In December, NASA is scheduled to launch the huge $10 billion [James Webb Space Telescope] (https://www.jwst.nasa.gov/) , which is sometimes billed as the successor to the aging Hubble Space Telescope. NPR correspondents Rhitu Chatterjee and Nell Greenfieldboyce talk about this powerful new instrument and why building it took two decades. For more of Nell's reporting on the telescope, check out " [NASA Is Launching A New Telescope That Could Offer Some Cosmic Eye Candy] (https://www.npr.org/2021/09/16/1036600340/nasa-is-launching-a-new-telescope-that-could-offer-some-cosmic-eye-candy) ." (https://www.npr.org/2021/09/16/1036600340/nasa-is-launching-a-new-telescope-that-could-offer-some-cosmic-eye-candy)You can follow Rhitu on Twitter [@RhituC] (https://twitter.com/RhituC?s=20) and Nell [@Nell_Sci_NPR] (https://twitter.com/nell_sci_NPR?s=20) . Email Short Wave at [ShortWave@NPR.org] (mailto:shortwave@npr.org) . ... Read more

24 Sep 2021

14 MINS

14:09

24 Sep 2021


#492

The Surf's Always Up — In Waco, Texas

Some of the world's best artificial waves are happening hundreds of miles from the ocean—in Waco, Texas. They're so good, they're attracting top professionals, casual riders and a science correspondent named [Jon Hamilton.] (https://www.npr.org/people/2100615/jon-hamilton) Jon's been following the wave technology for years and says the progress is huge. These days, pro surfers are coming from all over to try out Waco's "Freak Peak."Read more of Jon's reporting on artificial waves: [https://n.pr/3zAX95k] (https://n.pr/3zAX95k) Wondering what insights science has to offer for other sports? Drop us a line at [shortwave@npr.org] (mailto:shortwave@npr.org) . ... Read more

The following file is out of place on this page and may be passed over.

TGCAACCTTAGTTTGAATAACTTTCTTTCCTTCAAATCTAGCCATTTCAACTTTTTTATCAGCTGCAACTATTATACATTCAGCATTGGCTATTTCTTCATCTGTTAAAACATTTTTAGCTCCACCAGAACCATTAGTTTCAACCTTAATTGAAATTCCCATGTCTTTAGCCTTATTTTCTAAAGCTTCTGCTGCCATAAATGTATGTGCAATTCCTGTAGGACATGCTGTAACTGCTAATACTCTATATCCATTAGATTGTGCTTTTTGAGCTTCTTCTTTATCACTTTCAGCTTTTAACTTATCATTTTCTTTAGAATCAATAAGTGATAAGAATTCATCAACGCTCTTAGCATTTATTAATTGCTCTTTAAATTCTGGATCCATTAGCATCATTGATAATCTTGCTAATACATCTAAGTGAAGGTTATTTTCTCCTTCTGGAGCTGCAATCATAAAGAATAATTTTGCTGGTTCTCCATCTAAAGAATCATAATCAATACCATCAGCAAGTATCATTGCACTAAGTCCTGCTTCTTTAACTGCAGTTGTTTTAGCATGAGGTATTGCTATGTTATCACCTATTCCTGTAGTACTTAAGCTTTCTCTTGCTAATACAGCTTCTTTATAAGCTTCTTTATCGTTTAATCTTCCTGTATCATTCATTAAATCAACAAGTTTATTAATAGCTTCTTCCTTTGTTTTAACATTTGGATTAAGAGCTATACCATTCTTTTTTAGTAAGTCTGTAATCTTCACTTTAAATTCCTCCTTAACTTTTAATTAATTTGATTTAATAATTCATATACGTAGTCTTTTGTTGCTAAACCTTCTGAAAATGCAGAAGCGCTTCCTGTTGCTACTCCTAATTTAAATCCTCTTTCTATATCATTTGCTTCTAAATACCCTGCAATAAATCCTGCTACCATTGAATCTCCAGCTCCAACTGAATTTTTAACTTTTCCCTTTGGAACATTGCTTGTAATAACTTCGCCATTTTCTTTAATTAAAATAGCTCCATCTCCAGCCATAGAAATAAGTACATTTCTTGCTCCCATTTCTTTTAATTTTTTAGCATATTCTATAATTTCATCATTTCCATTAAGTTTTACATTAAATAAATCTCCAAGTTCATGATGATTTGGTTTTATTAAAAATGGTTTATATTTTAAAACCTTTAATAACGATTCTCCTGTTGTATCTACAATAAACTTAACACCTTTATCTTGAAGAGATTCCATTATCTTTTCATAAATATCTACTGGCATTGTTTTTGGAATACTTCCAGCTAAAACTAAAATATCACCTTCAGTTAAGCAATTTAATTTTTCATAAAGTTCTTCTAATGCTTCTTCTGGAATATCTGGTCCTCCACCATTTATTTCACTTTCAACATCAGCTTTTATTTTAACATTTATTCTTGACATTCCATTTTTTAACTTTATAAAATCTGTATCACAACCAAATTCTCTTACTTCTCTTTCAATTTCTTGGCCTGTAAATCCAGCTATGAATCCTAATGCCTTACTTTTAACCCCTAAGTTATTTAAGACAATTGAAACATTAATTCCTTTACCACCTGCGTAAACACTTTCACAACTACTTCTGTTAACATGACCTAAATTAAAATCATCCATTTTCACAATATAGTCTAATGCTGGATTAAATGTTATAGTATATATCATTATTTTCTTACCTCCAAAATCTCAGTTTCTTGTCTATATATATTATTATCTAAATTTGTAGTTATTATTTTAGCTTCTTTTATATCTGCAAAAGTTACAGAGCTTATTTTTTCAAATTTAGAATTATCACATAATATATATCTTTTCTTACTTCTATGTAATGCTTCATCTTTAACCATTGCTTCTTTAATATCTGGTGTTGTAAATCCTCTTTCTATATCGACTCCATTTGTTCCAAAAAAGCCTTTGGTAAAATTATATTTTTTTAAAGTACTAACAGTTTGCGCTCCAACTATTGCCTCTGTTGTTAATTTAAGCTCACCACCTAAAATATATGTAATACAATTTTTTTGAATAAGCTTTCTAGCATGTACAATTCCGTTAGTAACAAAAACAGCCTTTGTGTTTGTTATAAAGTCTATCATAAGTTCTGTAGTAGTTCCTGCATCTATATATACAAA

23 Sep 2021

11 MINS

11:35

23 Sep 2021


#491

Mapping The Birds Of Bougainville Island

In the early 1900s, the Whitney South Sea expedition gathered 40,000 bird specimens for the American Museum of Natural History. The collection is an irreplaceable snapshot of avian diversity in the South Pacific, but is missing key geographic data. To solve this mystery, student researchers dug into field journals to determine where birds from one island came from. ... Read more

22 Sep 2021

12 MINS

12:08

22 Sep 2021


#490

How Long Does COVID Immunity Last Anyway?

With booster shots on the horizon for some people, one of the biggest questions is: Am I still protected against COVID-19 if I've only had two doses of the vaccine? As science correspondent [Michaeleen Doucleff] (https://www.npr.org/people/348778932/michaeleen-doucleff) reports, the answer is...complicated. [Read more ] (https://www.npr.org/sections/goatsandsoda/2021/09/07/1033677208/new-studies-find-evidence-of-superhuman-immunity-to-covid-19-in-some-individuals) of Michaeleen's reporting on COVID immunity: [https://n.pr/2XIQ6KX] (https://n.pr/2XIQ6KX) Reach the show by emailing [shortwave@npr.org] (mailto:shortwave@npr.org) . ... Read more